“Hers was such a complex nature that it was not possible to explain to those who did not love her that she could be cruel and kind, disparaging and compassionate, bitter and hopeful, almost in the same breath.”

Considering the complex character of her beloved sister, her sharp wit and critical eye, her cutting comments on the people and circumstances around her, Cassandra had a very legitimate reason to burn the intimate correspondences she had with Jane, knowing that Jane would easily be misunderstood and even judged by posterity if they were released to the public. Pitkeathley had taken full advantage of this void to fill in the gaps and offer her own renderings of the events and motives marked by silence, albeit based on historical evidences.

The account of the romantic episode with George Atkins is an example.  Regarding the Rev. Atkins, whom Jane met in Lyme, and who received a passing mention in her letters anonymously, Pitkeathley has painted a star-crossed love affair, adding colours to a life that is thought to be devoid of romance.

Considered by some who think her life as uneventful,  and indeed, she may not have travelled far from her home in her short 41 years of life, Jane had had her share of life experiences. First off, from infancy, she had the taste of banishment as all Austen newborns were sent off to be raised elsewhere from home, coming back only as they entered childhood.  Her childhood days with her siblings were probably the most joyous period of her life, growing up in a literary household, devouring books in her father’s library and participating in theatrical gigs her brothers organized. Her strain relationship with her mother however remained a dark spot most of her life.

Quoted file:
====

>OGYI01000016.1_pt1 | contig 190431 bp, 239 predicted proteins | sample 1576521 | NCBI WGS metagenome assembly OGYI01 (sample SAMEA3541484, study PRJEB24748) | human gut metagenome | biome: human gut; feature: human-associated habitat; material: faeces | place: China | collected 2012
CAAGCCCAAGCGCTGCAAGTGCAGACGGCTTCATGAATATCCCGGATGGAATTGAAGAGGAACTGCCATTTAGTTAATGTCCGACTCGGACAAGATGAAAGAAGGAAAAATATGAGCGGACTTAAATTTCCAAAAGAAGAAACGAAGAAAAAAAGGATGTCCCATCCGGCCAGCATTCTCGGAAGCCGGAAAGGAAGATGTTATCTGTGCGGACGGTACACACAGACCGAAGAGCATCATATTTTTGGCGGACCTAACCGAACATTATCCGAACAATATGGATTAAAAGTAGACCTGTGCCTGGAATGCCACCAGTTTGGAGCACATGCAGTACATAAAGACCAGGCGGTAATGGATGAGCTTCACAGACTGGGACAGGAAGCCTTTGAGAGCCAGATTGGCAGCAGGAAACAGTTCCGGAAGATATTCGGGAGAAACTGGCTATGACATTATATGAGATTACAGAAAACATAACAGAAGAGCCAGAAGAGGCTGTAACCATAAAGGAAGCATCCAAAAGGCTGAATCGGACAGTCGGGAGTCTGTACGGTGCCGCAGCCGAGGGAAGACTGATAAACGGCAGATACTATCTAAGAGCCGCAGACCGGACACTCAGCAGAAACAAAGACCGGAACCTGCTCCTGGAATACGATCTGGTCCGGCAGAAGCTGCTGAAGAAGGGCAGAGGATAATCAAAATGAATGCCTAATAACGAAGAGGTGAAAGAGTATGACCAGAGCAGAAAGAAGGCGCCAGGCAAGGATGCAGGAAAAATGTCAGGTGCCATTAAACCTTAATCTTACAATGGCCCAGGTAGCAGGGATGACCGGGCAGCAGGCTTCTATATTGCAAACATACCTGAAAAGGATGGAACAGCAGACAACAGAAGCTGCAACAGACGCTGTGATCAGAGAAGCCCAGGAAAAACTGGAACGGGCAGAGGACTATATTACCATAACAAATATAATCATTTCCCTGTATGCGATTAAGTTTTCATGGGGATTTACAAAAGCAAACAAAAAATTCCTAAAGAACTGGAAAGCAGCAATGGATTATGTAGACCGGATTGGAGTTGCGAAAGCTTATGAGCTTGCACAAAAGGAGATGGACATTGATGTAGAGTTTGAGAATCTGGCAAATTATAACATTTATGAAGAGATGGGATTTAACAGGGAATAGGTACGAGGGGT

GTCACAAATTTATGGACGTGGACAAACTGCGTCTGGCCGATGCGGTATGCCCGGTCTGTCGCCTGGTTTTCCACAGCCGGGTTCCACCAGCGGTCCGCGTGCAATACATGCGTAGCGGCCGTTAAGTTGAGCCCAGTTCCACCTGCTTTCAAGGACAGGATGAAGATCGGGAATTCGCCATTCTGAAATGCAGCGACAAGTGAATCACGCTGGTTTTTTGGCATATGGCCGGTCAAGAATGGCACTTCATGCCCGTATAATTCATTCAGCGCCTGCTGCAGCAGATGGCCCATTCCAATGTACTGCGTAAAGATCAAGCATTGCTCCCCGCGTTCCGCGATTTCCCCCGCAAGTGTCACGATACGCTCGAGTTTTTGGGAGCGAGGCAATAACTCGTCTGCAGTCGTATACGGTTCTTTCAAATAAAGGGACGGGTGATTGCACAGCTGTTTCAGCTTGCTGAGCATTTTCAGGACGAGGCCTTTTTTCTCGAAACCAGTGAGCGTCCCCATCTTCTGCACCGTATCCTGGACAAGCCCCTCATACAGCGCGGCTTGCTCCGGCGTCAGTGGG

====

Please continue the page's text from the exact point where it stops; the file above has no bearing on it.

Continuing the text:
Jane’s young adulthood saw disappointment of lost love and opportunities, or the lack thereof. Nevertheless, married life to her may not be that appealing, after witnessing two sister-in-laws die at giving birth to their eleventh child.  She had felt the grief of the death of Cassandra’s fiancé days before the wedding.  She was dislocated from home beyond her own choosing, moving to Bath and thus triggering a long period of depression.  She had led a life of poverty, suffered the loss of her dearly beloved father, endured familial and social disparities first as a female, then as an unmarried female, and later as an unmarried female writer.  She had seen her own works rejected, and later even with some of her novels published, had to remain anonymous to avoid social deprecation.  And finally, she saw the bankruptcy of her brothers, jeopardizing her mother’s, her sister’s and her own livelihood, and lastly, faced an untimely death at age 41 after a debilitating and painful illness.